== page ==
This is what I heard one time when the Buddha was residing with the Kuru people, in the village of Kalmasadamya.
The World-Honored One addressed the monks: “I will offer you now the Teaching that is good at the beginning, good at the middle and good at the end; good in its meaning and good in taste, pure, and homogeneous, the Teaching that will help you successfully lead the pure and noble life of a monk. This is the Teaching of Emptiness in the True Sense of the Word. Please listen and reflect skillfully on it.
This is what I heard the Buddha say one time when he was staying in the Anathapindika Monastery in the Jeta Grove.
At that time the Buddha had with him a Sangha of 1,250 bhikshus, all arhats and the most well-known among his senior disciples, including Shariputra, Mahamaudgalyayana, Mahakashyapa, Mahakatyayana, Mahakaushthila, Revata, Shuddhipanthaka, Nanda, Ananda, Rahula, Gavampati, Pindolabharadvaja, Kalodayin, Mahakapphina, Vakkula, and Aniruddha.
There were also present Bodhisattvas of great stature like Manjushri, Ajita, Gandhahastin, Nityodyukta and many other great Bodhisattvas as well as countless heavenly beings including Indra.
How may we overcome the fear of birth and death
and arrive at the state that is as indestructible as a diamond?
What way can direct us in our practice
to sweep away our thousands of illusions?
If the awakened mind shows its compassion
and opens up for us the treasure store,
then we may bring into our lives
the wonderful diamond teachings.
This is what I heard one time when the Buddha was staying in the monastery in Anathapindika’s park in the Jeta Grove near Shravasti with a community of 1,250 bhikshus, fully ordained monks.
That day, when it was time to make the almsround, the Buddha put on his sanghati robe and, holding his bowl, went into the city of Shravasti to beg for food, going from house to house. When the almsround was completed, he returned to the monastery to eat the midday meal. Then he put away his sanghati robe and his bowl, washed his feet, arranged his cushion, and sat down.
Last Updated (Sunday, 16 August 2009 20:04)
Bodhisattvas, who in this life endeavor to remove
all obstacles and afflictions,
giving rise to a peaceful mind with confidence,
dwelling in awakened calm—
rely on the Practice of the Highest Understanding.
All the rivers on Roseapple Island,
producing the healing herbs, fresh fruits and flowers,
derive their power from the Naga King
who dwells in the cool Manasarowara Lake.
Last Updated (Sunday, 16 August 2009 20:03)
Chanting the Lotus Sutra by night,
the sound shook the galaxies.
The next morning when planet Earth woke up,
her lap was full of flowers.
Buddha of ten thousand beautiful aspects,
may I ask you this question:
“Why did they give that bodhisattva
the name Avalokita?”
The World-Honored One, beautifully adorned,
offered this reply to Akshayamati:
Last Updated (Sunday, 16 August 2009 20:03)
Body, speech and mind, purified, in oneness,
I bow deeply to touch limitless Buddhas
of the past, present, and future
throughout all worlds in the Ten Directions.
The power of Samantabhadra’s vow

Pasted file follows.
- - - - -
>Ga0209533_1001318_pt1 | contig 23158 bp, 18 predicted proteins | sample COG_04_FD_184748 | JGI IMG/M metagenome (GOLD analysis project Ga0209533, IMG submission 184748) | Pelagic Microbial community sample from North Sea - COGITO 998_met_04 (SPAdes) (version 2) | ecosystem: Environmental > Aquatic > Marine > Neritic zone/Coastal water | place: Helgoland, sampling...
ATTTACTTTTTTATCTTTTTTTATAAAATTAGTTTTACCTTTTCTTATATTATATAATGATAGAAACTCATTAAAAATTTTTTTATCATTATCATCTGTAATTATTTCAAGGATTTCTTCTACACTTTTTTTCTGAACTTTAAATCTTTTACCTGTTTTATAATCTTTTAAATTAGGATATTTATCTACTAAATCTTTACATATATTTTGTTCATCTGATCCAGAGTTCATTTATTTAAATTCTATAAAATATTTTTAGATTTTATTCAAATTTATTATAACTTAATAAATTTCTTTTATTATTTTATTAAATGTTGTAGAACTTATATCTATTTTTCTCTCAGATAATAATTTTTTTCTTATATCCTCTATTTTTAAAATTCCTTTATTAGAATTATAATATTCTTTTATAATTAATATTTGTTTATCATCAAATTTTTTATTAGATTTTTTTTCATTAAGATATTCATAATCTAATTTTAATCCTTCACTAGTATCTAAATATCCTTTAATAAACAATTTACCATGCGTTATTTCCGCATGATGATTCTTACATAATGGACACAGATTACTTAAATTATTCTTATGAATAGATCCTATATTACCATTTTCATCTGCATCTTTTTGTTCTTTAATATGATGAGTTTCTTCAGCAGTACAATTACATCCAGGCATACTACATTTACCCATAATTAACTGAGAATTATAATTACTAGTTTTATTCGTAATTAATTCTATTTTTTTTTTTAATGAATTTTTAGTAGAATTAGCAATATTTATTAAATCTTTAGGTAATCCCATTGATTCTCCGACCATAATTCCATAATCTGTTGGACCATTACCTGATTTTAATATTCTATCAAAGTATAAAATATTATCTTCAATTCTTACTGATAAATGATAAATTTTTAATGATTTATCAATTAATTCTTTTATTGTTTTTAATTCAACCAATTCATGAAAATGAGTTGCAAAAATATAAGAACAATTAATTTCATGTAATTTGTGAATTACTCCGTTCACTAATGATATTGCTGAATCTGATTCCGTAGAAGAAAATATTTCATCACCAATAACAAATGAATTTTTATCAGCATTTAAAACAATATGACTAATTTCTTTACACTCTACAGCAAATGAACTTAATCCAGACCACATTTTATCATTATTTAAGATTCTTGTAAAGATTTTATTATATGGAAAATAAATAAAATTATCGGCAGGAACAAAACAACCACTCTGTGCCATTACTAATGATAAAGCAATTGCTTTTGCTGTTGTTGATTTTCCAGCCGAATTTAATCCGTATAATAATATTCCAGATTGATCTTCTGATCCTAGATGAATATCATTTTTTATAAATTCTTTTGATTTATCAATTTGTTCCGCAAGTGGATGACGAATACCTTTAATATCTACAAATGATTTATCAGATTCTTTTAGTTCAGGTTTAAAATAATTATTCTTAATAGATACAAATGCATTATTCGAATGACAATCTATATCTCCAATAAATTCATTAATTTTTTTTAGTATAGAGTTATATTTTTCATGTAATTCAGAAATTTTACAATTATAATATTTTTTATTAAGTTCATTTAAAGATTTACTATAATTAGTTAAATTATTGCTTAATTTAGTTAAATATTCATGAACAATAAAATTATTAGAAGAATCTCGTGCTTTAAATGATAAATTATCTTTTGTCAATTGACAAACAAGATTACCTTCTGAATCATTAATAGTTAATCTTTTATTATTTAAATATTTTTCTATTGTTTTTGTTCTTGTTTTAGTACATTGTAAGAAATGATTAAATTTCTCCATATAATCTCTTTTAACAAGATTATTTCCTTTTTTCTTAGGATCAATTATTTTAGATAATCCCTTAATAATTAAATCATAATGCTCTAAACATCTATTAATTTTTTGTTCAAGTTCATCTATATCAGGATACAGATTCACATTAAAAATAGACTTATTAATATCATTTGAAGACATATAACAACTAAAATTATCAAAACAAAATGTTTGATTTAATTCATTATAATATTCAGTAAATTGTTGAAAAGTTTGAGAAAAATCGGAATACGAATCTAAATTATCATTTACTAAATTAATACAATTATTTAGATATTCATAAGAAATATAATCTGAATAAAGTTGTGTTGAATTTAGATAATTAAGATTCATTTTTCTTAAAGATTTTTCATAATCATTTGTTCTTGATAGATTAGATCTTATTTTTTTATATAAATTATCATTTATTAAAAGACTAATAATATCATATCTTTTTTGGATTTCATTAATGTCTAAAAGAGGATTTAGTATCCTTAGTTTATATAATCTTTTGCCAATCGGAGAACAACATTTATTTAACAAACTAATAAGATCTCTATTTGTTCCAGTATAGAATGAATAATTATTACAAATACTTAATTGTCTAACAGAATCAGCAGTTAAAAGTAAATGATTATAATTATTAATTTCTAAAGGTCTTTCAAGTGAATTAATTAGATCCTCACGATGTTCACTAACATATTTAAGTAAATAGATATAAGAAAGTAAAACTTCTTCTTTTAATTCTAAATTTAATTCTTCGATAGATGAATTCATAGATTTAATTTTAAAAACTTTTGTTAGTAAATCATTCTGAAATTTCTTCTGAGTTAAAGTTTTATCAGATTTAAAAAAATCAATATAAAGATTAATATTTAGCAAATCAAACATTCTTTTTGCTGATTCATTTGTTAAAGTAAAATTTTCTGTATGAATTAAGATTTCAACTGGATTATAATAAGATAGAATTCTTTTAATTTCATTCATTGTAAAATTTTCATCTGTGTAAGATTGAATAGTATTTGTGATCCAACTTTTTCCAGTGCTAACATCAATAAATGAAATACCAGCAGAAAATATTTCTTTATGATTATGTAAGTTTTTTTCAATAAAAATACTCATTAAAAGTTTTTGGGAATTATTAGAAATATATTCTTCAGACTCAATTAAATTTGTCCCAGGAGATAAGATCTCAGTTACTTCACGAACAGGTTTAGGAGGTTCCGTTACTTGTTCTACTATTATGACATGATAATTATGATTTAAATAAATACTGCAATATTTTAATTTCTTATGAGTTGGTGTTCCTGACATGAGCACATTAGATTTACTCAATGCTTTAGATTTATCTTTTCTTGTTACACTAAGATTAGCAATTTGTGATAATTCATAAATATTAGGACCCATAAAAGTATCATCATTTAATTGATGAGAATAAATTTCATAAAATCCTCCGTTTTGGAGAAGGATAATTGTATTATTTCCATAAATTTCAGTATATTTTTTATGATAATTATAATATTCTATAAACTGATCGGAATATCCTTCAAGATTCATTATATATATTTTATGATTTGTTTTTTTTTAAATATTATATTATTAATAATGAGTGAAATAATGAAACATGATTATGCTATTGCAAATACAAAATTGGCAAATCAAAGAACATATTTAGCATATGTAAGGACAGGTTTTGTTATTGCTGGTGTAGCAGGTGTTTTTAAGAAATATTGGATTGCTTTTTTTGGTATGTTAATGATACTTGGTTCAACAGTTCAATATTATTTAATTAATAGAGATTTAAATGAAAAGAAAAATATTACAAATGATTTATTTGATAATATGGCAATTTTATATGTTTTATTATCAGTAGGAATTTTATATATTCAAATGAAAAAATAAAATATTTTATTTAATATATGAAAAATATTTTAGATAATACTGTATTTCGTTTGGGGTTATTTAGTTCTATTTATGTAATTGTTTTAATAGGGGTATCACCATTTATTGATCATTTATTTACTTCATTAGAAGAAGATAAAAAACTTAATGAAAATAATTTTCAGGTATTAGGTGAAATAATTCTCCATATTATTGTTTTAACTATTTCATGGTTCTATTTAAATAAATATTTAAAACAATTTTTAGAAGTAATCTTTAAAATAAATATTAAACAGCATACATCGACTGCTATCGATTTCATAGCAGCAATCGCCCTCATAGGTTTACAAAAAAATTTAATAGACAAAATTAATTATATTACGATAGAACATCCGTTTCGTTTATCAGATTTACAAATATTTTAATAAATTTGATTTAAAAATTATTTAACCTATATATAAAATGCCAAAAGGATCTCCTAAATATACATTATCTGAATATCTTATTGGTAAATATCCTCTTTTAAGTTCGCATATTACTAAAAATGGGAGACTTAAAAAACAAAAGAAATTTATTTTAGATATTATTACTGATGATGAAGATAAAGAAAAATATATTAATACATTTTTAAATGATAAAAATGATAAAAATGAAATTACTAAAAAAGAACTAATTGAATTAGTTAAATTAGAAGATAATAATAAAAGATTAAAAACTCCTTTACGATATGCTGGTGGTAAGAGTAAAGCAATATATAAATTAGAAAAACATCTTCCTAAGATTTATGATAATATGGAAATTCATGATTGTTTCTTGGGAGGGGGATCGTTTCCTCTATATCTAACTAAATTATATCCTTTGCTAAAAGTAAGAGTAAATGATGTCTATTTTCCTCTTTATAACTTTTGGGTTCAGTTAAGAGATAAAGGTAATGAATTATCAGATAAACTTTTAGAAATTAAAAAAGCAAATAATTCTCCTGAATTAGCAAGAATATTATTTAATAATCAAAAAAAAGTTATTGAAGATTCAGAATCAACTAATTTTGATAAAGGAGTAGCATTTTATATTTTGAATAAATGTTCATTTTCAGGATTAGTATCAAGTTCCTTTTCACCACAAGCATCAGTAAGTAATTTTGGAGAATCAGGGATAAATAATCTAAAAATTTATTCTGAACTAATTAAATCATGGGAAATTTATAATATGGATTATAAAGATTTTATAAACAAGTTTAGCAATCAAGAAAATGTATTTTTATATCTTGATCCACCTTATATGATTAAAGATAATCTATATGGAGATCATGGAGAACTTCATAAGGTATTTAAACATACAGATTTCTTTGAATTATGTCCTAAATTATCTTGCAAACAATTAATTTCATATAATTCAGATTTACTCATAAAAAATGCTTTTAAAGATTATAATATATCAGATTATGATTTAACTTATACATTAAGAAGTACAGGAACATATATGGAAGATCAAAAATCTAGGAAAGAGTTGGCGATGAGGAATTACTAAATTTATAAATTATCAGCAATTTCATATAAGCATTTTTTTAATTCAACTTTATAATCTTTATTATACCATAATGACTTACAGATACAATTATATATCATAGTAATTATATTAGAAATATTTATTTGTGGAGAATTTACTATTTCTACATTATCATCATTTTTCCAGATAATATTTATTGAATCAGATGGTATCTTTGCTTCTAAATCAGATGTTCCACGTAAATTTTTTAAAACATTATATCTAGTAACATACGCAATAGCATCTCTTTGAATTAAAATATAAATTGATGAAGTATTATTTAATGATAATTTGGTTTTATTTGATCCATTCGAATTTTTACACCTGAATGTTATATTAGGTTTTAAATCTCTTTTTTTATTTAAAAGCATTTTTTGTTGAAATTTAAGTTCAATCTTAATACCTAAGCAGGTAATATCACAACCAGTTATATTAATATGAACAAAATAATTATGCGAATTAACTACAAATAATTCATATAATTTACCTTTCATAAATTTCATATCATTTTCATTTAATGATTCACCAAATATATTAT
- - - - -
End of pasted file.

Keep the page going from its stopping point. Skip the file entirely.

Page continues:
enables me to be present everywhere.
Where there is a Buddha, I am there.
As Buddhas are countless, so too am I.
Last Updated (Sunday, 16 August 2009 20:02)
I heard these words of the Buddha one time when the Lord was staying at the Bamboo Forest Monastery near the town of Rajagriha.
At that time there was a bhikshu who, in the very early morning, came to the banks of the river, took off his upper robe and left it on the bank, and went down to the river to bathe. After bathing, he came out of the river, waited until his body was dry, and then put on his upper robe.
At that time a goddess appeared, whose body, surrounded by light, lit up the entire bank of the river.
Last Updated (Sunday, 16 August 2009 17:27)
I heard these words one time when the Buddha was staying at the Anathapindika Monastery in the Jeta Grove, near Shravasti.
At that time, the Bhikshu Arittha, who before being ordained had been a vulture trainer, had the wrong view that according to the teachings of the Buddha, sense pleasures are not an obstacle to the practice. After hearing this, many bhikshus went to Arittha and asked,
“Brother Arittha, do you really believe that the Buddha teaches that sense pleasures are not an obstacle to the practice?”
Arittha replied, “Yes, friends, it is true that I believe the Buddha does not regard sense pleasures as an obstacle to the practice.”
Last Updated (Sunday, 16 August 2009 17:01)
I heard these words of the Buddha one time when he was staying in Savatthi in the Eastern Park, with many well-known and accomplished disciples, including Sariputta, Mahamoggallana, Mahakassapa, Mahakacchayana, Mahakotthita, Mahakappina, Mahachunda,Anuradha, Revata, and Ananda.
The senior bhikkhus in the community were diligently instructing bhikkhus who were new to the practice — some instructing ten bhikkhus, some twenty, some thirty, and some forty; and in this way the bhikkhus who were new to the practice gradually made great progress.
Last Updated (Sunday, 16 August 2009 20:00)
This is what I heard one time when the Buddha was in the Anathapindika Monastery in the Jeta Grove near to the town of Shravasti.
That day the Buddha told the monks: “There are four kinds of nutriments which enable living beings to grow and maintain life. What are these four nutriments? The first is edible food, the second is the food of sense impressions, the third is the food of volition, and the fourth is the food of consciousness.”
Last Updated (Sunday, 16 August 2009 19:57)